Pain: The Gift Nobody Wants

Dr. TonyNSA

How do we feel pain? I don’t mean the sensation of it. I mean, what do we do with the sensation of pain?

Because not all is as it seems.

In the movie “The Matrix”, the main character discovers that he’s been living with a false sense of reality. He thought his life was one way while it was really a totally different way. This story is a really good example of the misperception that we develop in our lives. Living in Survival Mode, we eventually get used to feeling what our “normal” is and we become less aware of the tension and stress in our bodies. 

Many of us don’t realize that we have a web of tension inside until we feel the pain of living with it for so long. When it gets to the point where our bodies can no longer bear the strain, we start to feel pain.

But the main message that we get through big Pharma and the media is to seek comfort and avoid pain at all costs. After all, pain is disruptive. It interrupts our lives. So if we listen to these external messages, we tend to develop an antagonistic relationship with pain and other symptoms (secondary conditions). We’re told to take pain-KILLERS, we FIGHT cancer, diabetes etc., and we’re told to numb ourselves so that “we can get on with our lives”.

As a society, I think we have a fundamental misunderstanding of pain and other symptoms, as they relate to healing. In the context that I’m thinking from, healing is not just that the symptom is gone; Healing is also when the patient is different in a fundamental way after healing. They may have acquired a new perspective on life, or developed closer relationships, or they may have a reorientation of values.

Whatever the shift is that happens, it sets the person up to not have to experience the same pain or other secondary conditions because they have healed: their body is physically more sound, their nervous system is upgraded and they have derived some meaning from their experience. Ultimately, they have learned the lesson they needed to. They are richer for it.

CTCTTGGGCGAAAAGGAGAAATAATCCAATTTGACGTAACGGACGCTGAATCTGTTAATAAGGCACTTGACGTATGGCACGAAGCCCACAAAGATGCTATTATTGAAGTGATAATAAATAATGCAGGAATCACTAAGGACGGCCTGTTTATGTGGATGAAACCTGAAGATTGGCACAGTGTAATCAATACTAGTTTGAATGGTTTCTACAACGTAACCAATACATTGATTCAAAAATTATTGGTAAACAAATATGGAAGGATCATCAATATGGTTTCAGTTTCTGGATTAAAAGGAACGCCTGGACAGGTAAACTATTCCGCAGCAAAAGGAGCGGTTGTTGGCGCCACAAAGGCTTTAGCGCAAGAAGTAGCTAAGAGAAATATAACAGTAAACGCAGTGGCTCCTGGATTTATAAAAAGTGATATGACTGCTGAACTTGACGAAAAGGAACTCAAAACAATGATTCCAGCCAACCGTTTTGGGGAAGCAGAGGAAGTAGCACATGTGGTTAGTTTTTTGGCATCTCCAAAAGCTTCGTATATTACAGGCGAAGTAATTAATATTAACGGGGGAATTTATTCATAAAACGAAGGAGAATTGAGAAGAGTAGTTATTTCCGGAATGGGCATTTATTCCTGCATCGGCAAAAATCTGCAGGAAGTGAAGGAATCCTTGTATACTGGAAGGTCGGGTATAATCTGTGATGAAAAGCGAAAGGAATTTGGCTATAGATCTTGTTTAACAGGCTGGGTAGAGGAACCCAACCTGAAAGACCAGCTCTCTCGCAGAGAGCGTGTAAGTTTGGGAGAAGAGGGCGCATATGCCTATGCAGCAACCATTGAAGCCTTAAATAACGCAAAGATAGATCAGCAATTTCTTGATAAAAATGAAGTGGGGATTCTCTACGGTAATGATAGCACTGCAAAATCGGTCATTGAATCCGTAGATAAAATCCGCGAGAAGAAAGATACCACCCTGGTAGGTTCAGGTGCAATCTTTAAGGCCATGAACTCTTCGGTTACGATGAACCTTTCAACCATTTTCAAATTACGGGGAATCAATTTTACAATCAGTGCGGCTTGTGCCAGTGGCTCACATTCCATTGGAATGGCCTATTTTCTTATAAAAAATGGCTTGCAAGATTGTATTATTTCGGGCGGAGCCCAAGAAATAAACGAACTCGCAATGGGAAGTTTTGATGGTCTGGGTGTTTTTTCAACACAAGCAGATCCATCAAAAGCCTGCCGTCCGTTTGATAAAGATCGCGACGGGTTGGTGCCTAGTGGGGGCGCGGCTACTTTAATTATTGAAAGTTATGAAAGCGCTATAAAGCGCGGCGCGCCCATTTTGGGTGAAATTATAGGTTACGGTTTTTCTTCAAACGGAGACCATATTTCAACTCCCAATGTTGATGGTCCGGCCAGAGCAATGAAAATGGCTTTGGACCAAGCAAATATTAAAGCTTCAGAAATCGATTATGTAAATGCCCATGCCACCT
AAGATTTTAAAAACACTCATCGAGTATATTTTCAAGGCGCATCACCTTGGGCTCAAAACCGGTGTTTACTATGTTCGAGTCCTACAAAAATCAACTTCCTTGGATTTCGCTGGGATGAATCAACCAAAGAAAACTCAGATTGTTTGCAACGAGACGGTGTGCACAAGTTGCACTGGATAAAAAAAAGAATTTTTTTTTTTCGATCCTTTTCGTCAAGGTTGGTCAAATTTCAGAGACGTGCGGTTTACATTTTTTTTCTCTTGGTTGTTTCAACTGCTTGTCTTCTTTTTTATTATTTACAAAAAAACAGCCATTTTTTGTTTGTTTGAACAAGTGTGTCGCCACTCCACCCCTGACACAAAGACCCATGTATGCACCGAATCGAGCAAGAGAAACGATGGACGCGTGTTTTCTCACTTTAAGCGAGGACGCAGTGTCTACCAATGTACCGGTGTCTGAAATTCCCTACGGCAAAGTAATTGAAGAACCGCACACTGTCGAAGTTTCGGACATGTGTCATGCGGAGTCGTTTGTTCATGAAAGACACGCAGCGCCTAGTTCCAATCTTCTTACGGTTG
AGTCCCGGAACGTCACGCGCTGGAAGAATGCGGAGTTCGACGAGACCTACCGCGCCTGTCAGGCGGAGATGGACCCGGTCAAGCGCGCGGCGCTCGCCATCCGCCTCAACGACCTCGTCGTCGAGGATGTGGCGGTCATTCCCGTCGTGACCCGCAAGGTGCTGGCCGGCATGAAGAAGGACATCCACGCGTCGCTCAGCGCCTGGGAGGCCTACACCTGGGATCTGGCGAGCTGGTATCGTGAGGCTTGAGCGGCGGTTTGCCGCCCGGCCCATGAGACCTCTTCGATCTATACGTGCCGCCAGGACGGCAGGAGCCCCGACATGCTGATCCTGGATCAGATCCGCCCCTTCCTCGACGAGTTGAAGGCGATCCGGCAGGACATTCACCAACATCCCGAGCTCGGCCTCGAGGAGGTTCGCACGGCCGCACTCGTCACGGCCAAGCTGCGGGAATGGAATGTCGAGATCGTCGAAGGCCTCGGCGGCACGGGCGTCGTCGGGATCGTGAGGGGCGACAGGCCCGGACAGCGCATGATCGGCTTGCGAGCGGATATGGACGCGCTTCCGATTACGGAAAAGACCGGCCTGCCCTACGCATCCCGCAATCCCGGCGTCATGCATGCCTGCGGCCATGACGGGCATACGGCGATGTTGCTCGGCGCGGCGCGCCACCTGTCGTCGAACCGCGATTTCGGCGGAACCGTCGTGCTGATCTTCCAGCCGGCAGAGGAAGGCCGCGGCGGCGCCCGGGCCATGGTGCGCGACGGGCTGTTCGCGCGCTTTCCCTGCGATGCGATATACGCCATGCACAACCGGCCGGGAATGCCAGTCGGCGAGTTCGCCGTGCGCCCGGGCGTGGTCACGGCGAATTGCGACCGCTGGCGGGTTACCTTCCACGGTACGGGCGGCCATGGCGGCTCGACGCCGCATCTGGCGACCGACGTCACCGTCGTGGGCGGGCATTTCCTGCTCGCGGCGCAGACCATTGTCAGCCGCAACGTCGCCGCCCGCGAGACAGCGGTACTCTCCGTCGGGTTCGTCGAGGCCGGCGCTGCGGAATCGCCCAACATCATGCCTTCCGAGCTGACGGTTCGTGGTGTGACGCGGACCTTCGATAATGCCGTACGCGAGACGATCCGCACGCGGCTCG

The next time you feel pain in your body, see if you can notice the almost instantaneous reaction that follows:

Why? Why me? Why now? Oh no this can’t be happening, it can’t happen now! This is going to spoil my plans. What’s wrong? I bet it’s because … . This reaction that follows is often how we experience pain. We don’t actually feel it or at least we’re not present with it.

Why would I want to be present with pain?

After all, it’s so uncomfortable! “I don’t like it.” “I hate it.” We look for who’s fault it is. We look for someone or something to blame. That’s often why we go to the doctor: to be able to blame someone or something.

You have arthritis. You’re old. You have a pinched nerve. You have a condition known as … .

Do you find it easier to blame someone or something as opposed to taking a closer look at yourself and seeing that maybe this is the culmination of how you’ve been living your life?

Pushing yourself constantly

Having unreasonable expectations

Being hard on yourself

No joy, just work

Being dishonest with yourself

Trying to make yourself fit so that you’ll feel accepted

Avoiding things/Procrastinating

Holding grudges

Living anything BUT your authentic self

Holding onto parts of yourself that don’t serve you anymore

Being able to be aware of when we’re doing these things is the gift of pain, tension and other bodily feelings. If we shut them down, if we’re not present with them, we will not become aware that we’re living with a false sense of reality.

When I look at the list above, I can see how I have lived each one of those and how my body has held tension because of them. We ask so much of our bodies. 

I can also see how I have learned from my body to express more of my authentic self. I can catch myself much more quickly when I’m expressing old patterns and I can shift out of them by shifting my body’s awareness, tension and energy.

If you’d like to learn how to feel and be present with your body more, come and join me on Thursday, July 11th for the Rise and Shine class!

Let me tell you a story
The meaning we give